Oil prices steadied in Asian trade on Thursday as optimism over a bigger-than-expected draw in U.S. inventories was offset by caution ahead of key economic data that is likely to factor into interest rates.

Strength in the dollar also pressured crude, as traders remained largely biased towards the greenback before more cues on interest rates and inflation.

Brent oil futures expiring in July steadied at $83.61 a barrel, while West Texas Intermediate crude futures rose slightly to $79.29 a barrel by 21:05 ET (01:05 GMT).

US inventories shrink much more than expected- API
Data from the American Petroleum Institute showed on Wednesday that U.S. oil inventories shrank nearly 6.5 million barrels (mb) in the week to May 24, much more than expectations for a draw of 1.9 mb.

Gasoline and distillate inventories also saw draws, although the draw in gasoline stockpiles was minimal.

The data usually heralds a similar reading from official inventory data, which is due later on Thursday. But the outsized draw suggested that U.S. fuel demand was picking up with the onset of the travel-heavy summer season, which is usually marked by the Memorial Day weekend.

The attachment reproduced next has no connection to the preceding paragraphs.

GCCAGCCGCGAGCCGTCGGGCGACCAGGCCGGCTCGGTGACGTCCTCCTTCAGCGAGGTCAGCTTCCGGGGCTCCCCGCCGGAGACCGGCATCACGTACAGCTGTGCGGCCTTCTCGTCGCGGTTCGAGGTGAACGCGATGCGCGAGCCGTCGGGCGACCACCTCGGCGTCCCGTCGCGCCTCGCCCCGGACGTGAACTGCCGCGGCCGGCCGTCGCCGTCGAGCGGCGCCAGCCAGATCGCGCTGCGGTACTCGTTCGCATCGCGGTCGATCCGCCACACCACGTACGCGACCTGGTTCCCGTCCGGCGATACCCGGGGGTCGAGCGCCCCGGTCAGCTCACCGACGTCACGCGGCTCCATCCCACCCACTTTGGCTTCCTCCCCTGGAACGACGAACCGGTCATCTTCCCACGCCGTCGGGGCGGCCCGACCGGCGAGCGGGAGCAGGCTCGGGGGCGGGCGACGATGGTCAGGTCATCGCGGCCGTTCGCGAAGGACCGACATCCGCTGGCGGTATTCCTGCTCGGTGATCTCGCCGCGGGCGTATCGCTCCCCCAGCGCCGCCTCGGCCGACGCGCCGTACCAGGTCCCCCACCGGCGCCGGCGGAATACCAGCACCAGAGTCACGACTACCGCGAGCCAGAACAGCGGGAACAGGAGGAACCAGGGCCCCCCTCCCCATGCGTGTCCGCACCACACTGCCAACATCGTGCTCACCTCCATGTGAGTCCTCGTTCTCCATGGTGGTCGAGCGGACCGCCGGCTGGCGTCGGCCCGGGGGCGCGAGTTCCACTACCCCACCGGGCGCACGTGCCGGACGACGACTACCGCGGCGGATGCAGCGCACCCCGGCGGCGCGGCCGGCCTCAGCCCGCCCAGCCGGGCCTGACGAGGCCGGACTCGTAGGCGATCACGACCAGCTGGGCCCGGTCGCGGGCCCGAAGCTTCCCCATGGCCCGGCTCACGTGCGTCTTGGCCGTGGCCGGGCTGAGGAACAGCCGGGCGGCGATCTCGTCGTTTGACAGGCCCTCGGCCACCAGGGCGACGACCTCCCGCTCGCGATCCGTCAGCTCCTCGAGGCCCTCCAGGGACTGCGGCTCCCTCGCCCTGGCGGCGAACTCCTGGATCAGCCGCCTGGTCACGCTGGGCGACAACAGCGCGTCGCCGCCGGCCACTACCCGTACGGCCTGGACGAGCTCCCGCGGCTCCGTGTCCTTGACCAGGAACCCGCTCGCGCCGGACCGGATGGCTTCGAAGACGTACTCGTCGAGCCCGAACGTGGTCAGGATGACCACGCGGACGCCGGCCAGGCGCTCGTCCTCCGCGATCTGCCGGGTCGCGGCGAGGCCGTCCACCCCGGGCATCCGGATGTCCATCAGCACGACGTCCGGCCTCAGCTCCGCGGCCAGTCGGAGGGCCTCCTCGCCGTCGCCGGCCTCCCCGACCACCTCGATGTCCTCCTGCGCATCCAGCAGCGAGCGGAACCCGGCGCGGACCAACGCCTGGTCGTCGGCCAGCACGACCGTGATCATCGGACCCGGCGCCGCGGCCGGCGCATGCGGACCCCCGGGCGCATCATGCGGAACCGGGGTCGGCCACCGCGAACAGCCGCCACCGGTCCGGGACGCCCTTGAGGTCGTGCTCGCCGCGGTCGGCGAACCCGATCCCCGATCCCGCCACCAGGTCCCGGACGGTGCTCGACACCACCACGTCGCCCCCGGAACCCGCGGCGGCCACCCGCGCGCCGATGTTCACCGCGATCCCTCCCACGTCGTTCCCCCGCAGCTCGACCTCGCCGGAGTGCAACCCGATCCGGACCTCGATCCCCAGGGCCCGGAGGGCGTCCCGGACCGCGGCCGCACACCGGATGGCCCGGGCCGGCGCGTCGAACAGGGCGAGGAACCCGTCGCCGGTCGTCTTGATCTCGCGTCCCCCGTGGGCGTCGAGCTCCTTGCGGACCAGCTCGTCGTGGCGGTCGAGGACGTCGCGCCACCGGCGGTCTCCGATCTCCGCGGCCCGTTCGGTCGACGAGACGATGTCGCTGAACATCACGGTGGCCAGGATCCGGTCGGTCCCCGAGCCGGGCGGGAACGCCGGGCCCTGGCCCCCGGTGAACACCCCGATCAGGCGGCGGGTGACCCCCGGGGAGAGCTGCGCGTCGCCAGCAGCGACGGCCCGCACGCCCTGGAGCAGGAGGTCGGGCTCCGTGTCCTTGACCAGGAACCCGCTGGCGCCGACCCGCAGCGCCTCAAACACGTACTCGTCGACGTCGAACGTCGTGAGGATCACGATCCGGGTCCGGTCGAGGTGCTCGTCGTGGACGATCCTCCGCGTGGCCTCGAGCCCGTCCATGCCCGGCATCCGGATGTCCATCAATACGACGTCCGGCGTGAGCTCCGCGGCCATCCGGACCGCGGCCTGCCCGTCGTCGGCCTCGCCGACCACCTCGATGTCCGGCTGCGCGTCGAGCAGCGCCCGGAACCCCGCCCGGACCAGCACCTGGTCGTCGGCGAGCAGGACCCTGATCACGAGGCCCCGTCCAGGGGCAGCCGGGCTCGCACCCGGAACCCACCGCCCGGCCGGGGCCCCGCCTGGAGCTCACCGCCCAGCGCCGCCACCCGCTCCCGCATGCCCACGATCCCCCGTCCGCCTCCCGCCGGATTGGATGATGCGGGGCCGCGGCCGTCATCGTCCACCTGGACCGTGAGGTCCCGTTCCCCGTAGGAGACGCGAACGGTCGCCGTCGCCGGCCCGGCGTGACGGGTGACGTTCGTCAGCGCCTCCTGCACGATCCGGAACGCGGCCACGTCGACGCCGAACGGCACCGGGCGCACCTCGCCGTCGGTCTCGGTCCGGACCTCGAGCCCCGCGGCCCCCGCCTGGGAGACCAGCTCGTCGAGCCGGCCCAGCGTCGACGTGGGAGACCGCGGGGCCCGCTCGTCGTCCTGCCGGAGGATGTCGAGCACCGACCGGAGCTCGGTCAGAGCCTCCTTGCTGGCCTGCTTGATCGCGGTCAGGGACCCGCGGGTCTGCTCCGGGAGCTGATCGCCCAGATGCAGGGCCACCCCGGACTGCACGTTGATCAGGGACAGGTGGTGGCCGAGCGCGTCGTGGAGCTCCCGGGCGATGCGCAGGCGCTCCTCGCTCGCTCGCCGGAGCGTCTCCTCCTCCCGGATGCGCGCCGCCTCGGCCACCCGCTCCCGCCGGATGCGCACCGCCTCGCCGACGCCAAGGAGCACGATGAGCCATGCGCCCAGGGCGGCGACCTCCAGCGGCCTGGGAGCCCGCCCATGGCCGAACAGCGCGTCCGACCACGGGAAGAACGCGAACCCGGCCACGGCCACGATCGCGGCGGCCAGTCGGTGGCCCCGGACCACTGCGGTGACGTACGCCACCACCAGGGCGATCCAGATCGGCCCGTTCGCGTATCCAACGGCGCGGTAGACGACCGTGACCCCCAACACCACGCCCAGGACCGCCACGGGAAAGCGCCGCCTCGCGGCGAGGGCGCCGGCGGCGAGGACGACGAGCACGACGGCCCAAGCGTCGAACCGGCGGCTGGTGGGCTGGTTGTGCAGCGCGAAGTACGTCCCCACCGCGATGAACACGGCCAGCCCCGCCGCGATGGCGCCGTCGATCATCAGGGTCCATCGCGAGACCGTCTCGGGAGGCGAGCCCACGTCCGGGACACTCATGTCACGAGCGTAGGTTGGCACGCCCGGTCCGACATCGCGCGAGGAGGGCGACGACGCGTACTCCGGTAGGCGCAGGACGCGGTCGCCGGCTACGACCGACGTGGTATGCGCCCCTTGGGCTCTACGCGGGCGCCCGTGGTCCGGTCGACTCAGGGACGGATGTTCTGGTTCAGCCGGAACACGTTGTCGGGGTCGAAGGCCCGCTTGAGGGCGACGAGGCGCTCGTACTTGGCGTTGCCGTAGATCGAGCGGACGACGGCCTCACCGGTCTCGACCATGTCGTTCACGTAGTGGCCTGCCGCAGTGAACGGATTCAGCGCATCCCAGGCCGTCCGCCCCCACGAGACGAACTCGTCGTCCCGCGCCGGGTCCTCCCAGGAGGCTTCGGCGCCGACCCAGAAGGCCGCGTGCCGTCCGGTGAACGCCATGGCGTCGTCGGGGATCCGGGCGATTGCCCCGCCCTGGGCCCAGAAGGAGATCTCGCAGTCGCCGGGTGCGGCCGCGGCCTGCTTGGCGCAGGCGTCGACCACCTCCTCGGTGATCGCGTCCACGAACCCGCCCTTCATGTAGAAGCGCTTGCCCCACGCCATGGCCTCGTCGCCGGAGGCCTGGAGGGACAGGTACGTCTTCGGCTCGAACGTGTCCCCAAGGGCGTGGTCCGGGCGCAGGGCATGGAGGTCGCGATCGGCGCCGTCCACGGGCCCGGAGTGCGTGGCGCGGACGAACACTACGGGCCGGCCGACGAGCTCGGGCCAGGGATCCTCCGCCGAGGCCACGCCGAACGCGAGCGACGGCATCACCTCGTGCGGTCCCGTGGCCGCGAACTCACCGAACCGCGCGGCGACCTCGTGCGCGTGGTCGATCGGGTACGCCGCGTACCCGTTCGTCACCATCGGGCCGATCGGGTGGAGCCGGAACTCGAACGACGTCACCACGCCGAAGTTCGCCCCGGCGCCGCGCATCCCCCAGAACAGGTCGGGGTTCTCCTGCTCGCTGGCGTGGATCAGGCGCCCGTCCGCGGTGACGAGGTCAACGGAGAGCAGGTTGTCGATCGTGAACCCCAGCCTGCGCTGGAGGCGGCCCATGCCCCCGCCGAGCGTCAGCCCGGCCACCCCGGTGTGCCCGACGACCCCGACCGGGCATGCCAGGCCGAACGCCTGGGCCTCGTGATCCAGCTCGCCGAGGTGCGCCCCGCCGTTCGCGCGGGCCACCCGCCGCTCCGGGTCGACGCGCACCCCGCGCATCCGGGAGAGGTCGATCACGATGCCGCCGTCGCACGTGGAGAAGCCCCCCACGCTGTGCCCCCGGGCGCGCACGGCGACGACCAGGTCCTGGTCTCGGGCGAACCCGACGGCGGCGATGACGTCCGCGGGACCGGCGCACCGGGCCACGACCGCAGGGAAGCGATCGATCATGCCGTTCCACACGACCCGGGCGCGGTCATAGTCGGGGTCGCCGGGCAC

US GDP, inflation data awaited
Focus on Thursday was squarely on a revised reading on first quarter U.S. gross domestic product, which is expected to show some resilience in the world’s biggest economy.

While strength in the economy offers some positive cues on oil demand, it also gives the Federal Reserve more headroom to keep rates high for longer- a trend that is expected to eventually eat into demand.

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Concerns over high U.S. interest rates have been a key weight on oil prices in recent sessions, as several Fed officials also warned that the bank needed more confidence inflation was easing before it could begin trimming rates.

To this end, PCE price index data- which is the Fed’s preferred inflation gauge- is due on Friday, and is likely to factor into the central bank’s outlook on interest rates.

Beyond the Fed and interest rates, oil markets were also awaiting a meeting of the Organization of Petroleum Exporting Countries and allies (OPEC+), which is set to take place virtually on June 2. The cartel is widely expected to maintain its current pace of production cuts past an end-June deadline.

Purchasing managers index data from China, the world’s biggest oil importer, is also due on Friday, and is set to offer more economic cues on the country.

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